Thoughtful, but immature, High Fidelity’s Rob Gordon is the king of glum self-analysis. Rob’s selfish, wistful personality begins to reveal itself in the film’s opening lines. “People worry about kids playing with guns, or watching violent videos, that some sort of culture of violence will take them over,” he continues. “Nobody worries about kids listening to thousands, literally thousands of songs about heartbreak, rejection, pain, misery and loss. Did I listen to pop music because I was miserable? Or was I miserable because I listened to pop music?” It’s all very groan-worthy, but the record store owner is ultimately likable. His flawed, but usually well-intentioned ways, are punctuated with observations about music — something we can all relate to when reflecting on our own journey of self-discovery.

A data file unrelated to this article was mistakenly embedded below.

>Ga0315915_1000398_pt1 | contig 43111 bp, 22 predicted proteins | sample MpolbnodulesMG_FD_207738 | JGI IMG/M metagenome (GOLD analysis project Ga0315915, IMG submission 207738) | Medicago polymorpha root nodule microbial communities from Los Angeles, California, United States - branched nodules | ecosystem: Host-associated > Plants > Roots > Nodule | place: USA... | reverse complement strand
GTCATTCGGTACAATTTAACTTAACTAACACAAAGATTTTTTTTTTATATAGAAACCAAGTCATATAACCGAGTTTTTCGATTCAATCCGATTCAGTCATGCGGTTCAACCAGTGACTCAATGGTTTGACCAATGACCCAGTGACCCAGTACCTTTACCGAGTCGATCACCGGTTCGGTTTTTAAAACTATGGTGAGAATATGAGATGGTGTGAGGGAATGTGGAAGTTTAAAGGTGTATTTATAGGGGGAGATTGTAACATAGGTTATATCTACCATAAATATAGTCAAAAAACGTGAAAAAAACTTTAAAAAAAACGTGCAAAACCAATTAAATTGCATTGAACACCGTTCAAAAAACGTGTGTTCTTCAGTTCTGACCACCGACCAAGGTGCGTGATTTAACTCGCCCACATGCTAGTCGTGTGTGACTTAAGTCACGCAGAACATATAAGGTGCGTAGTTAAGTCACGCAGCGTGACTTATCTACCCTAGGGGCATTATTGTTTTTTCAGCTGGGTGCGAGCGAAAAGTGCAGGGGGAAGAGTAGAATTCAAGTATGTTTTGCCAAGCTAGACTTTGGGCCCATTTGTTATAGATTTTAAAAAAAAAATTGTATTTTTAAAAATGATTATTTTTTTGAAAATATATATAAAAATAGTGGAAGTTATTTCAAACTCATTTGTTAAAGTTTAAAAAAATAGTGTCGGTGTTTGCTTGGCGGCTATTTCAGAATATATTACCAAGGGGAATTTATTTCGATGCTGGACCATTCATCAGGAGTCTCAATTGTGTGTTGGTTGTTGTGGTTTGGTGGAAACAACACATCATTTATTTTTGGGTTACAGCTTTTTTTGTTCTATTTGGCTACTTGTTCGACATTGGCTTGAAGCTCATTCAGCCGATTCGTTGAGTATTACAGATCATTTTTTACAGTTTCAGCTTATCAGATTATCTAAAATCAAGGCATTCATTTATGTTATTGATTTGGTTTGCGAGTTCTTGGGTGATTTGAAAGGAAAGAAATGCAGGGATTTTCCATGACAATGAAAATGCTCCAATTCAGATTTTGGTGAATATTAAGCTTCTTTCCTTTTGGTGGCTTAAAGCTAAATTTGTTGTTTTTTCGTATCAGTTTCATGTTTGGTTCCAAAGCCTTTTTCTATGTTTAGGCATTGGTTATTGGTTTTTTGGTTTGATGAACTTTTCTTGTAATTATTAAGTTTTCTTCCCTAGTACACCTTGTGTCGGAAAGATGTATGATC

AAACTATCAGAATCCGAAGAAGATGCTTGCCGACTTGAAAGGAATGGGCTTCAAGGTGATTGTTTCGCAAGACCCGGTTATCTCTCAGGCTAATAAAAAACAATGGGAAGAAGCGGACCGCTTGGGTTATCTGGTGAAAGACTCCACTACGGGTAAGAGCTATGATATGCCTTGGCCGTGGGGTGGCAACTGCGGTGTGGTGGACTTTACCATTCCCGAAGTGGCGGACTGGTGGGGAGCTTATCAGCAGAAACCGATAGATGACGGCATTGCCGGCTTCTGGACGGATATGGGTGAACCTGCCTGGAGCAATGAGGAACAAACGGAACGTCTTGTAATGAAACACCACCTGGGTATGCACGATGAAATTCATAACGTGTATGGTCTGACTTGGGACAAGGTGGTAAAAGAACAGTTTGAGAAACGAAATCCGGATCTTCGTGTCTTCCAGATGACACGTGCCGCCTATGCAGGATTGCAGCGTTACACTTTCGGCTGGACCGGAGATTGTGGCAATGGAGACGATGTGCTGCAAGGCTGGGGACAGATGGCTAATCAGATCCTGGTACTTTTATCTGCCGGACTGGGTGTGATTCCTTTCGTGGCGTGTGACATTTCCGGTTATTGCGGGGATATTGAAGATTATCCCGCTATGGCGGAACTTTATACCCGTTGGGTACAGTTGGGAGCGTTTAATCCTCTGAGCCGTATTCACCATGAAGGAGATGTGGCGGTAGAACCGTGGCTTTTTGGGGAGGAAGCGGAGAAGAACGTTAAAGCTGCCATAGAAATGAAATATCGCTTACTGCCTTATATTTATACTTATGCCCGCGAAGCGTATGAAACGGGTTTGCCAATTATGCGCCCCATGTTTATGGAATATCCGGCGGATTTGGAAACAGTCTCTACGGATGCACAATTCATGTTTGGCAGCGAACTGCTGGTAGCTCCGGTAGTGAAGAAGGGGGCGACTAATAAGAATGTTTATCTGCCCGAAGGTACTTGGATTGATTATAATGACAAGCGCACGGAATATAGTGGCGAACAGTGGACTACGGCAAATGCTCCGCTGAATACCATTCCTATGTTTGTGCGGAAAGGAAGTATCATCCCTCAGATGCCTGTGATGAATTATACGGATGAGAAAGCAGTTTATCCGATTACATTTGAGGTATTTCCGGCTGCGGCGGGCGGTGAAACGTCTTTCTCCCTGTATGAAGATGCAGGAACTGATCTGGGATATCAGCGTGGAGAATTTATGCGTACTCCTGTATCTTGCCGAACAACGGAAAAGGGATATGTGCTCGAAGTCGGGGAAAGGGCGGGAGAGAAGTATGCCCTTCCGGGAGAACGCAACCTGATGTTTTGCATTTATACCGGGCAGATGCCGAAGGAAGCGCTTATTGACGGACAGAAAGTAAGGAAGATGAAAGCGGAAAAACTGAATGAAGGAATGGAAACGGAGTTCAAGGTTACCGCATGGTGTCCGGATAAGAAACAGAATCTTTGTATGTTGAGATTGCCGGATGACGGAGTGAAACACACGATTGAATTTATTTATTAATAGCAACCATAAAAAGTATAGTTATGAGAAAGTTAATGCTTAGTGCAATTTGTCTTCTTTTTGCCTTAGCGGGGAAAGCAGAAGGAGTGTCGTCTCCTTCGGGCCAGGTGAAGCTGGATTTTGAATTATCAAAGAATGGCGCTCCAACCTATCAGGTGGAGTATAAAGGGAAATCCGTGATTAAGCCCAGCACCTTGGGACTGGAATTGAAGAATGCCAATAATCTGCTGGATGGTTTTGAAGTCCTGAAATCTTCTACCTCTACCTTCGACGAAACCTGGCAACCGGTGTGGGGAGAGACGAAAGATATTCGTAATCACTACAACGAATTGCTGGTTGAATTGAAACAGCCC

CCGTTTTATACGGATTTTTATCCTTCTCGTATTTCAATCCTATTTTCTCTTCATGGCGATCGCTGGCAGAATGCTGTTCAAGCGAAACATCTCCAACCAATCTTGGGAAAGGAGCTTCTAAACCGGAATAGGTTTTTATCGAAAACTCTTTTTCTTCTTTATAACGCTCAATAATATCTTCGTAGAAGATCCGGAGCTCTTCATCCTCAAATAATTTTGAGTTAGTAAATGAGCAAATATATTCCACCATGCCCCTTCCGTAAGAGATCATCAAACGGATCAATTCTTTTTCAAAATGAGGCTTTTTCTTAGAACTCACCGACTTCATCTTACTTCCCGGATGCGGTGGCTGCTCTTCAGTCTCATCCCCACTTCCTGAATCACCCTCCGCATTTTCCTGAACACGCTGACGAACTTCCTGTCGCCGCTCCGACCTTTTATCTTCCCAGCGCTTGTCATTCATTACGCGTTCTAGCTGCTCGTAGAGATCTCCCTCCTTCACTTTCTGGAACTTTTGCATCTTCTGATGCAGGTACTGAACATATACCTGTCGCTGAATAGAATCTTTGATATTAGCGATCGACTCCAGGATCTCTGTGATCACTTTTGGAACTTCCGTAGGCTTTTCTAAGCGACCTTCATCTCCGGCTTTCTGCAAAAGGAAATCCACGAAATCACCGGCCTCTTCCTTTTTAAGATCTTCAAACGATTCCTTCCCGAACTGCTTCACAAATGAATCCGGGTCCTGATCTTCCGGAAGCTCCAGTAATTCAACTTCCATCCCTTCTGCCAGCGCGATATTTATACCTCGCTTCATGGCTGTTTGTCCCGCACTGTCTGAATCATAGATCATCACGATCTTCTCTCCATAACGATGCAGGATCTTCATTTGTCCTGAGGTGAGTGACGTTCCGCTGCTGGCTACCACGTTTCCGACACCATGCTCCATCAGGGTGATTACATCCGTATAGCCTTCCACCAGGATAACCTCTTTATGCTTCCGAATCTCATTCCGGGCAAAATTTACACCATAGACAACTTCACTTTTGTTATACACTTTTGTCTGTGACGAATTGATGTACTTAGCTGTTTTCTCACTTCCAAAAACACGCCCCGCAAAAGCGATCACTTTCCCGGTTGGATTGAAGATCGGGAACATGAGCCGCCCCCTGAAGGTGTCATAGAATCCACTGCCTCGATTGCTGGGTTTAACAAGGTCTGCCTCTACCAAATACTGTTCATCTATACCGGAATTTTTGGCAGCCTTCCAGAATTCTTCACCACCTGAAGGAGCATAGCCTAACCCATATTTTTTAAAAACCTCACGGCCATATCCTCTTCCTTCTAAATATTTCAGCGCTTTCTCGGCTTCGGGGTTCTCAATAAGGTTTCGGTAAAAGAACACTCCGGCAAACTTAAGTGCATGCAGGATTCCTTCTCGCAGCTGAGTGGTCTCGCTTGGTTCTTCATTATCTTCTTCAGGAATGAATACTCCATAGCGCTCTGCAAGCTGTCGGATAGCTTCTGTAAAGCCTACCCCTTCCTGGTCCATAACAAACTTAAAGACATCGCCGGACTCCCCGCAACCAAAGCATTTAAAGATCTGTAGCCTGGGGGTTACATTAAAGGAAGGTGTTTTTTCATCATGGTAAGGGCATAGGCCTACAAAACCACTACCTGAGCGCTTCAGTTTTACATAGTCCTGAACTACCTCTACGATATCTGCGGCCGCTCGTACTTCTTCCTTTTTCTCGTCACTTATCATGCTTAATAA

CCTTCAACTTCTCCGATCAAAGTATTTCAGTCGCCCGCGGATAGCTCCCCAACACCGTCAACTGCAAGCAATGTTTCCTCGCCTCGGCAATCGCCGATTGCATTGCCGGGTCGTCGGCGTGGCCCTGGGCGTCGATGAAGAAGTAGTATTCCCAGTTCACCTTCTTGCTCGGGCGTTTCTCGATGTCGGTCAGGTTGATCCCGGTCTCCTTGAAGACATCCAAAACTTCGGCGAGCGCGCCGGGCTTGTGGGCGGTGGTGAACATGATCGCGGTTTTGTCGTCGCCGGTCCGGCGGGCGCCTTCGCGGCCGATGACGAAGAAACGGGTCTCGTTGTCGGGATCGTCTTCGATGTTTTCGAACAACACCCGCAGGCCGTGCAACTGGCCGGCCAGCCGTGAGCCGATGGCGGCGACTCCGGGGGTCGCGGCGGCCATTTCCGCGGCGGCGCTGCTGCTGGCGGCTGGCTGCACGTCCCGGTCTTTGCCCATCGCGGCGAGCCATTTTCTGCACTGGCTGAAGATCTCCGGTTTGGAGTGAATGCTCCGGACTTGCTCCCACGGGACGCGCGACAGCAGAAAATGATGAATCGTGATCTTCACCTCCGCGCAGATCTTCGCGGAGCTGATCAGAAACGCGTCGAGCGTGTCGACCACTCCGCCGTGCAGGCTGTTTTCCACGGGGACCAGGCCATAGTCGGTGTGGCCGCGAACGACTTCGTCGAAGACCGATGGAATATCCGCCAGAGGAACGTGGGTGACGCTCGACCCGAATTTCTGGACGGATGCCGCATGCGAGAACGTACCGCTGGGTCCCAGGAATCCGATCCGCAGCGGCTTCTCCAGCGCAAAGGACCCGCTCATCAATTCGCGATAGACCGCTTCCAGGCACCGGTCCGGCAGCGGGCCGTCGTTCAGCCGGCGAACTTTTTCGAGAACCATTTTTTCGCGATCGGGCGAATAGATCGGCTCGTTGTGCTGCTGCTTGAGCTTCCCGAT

“Choose life. Choose a job. Choose a career. Choose a family, Choose a fucking big television. Choose washing machines, cars, compact disc players, and electrical tin openers. Choose good health, low cholesterol and dental insurance. Choose fixed-interest mortgage repayments. Choose a starter home. Choose your friends. Choose leisure wear and matching luggage. Choose a three piece suit on hire purchased in a range of fucking fabrics. Choose DIY and wondering who the fuck you are on a Sunday morning. Choose sittin’ on that couch watching mind-numbing, spirit-crushing game shows, stuffing fucking junk food into your mouth. Choose rottin’ away at the end of it all, pissing your last in a miserable home, nothing more than an embarassment to the selfish, fucked-up brats that you’ve spawned to replace yourself. Choose a future. Choose life… But why would I want to do a thing like that? I chose not to choose life. I chose somethin’ else. And the reasons? There are no reasons. Who needs reasons when you’ve got heroin?”